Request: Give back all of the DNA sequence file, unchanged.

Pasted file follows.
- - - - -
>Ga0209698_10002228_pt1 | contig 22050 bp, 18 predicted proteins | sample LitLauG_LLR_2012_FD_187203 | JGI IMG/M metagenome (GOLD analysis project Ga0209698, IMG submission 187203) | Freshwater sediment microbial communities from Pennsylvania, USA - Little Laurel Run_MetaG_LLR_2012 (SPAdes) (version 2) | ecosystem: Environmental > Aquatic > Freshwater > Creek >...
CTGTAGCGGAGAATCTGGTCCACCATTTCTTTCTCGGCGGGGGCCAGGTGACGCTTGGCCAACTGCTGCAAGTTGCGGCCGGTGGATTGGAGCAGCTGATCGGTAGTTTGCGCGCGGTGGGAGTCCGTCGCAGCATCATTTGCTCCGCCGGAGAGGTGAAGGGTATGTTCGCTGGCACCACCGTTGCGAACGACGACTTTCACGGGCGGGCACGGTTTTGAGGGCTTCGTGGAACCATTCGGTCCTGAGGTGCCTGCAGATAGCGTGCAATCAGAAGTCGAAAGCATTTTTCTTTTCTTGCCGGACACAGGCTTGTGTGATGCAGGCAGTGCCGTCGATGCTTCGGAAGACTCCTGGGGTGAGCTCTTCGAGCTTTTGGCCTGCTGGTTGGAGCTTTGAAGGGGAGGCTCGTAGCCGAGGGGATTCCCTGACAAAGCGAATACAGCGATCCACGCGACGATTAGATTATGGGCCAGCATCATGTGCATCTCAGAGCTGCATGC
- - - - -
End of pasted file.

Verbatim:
>Ga0209698_10002228_pt1 | contig 22050 bp, 18 predicted proteins | sample LitLauG_LLR_2012_FD_187203 | JGI IMG/M metagenome (GOLD analysis project Ga0209698, IMG submission 187203) | Freshwater sediment microbial communities from Pennsylvania, USA - Little Laurel Run_MetaG_LLR_2012 (SPAdes) (version 2) | ecosystem: Environmental > Aquatic > Freshwater > Creek >...
CTGTAGCGGAGAATCTGGTCCACCATTTCTTTCTCGGCGGGGGCCAGGTGACGCTTGGCCAACTGCTGCAAGTTGCGGCCGGTGGATTGGAGCAGCTGATCGGTAGTTTGCGCGCGGTGGGAGTCCGTCGCAGCATCATTTGCTCCGCCGGAGAGGTGAAGGGTATGTTCGCTGGCACCACCGTTGCGAACGACGACTTTCACGGGCGGGCACGGTTTTGAGGGCTTCGTGGAACCATTCGGTCCTGAGGTGCCTGCAGATAGCGTGCAATCAGAAGTCGAAAGCATTTTTCTTTTCTTGCCGGACACAGGCTTGTGTGATGCAGGCAGTGCCGTCGATGCTTCGGAAGACTCCTGGGGTGAGCTCTTCGAGCTTTTGGCCTGCTGGTTGGAGCTTTGAAGGGGAGGCTCGTAGCCGAGGGGATTCCCTGACAAAGCGAATACAGCGATCCACGCGACGATTAGATTATGGGCCAGCATCATGTGCATCTCAGAGCTGCATGC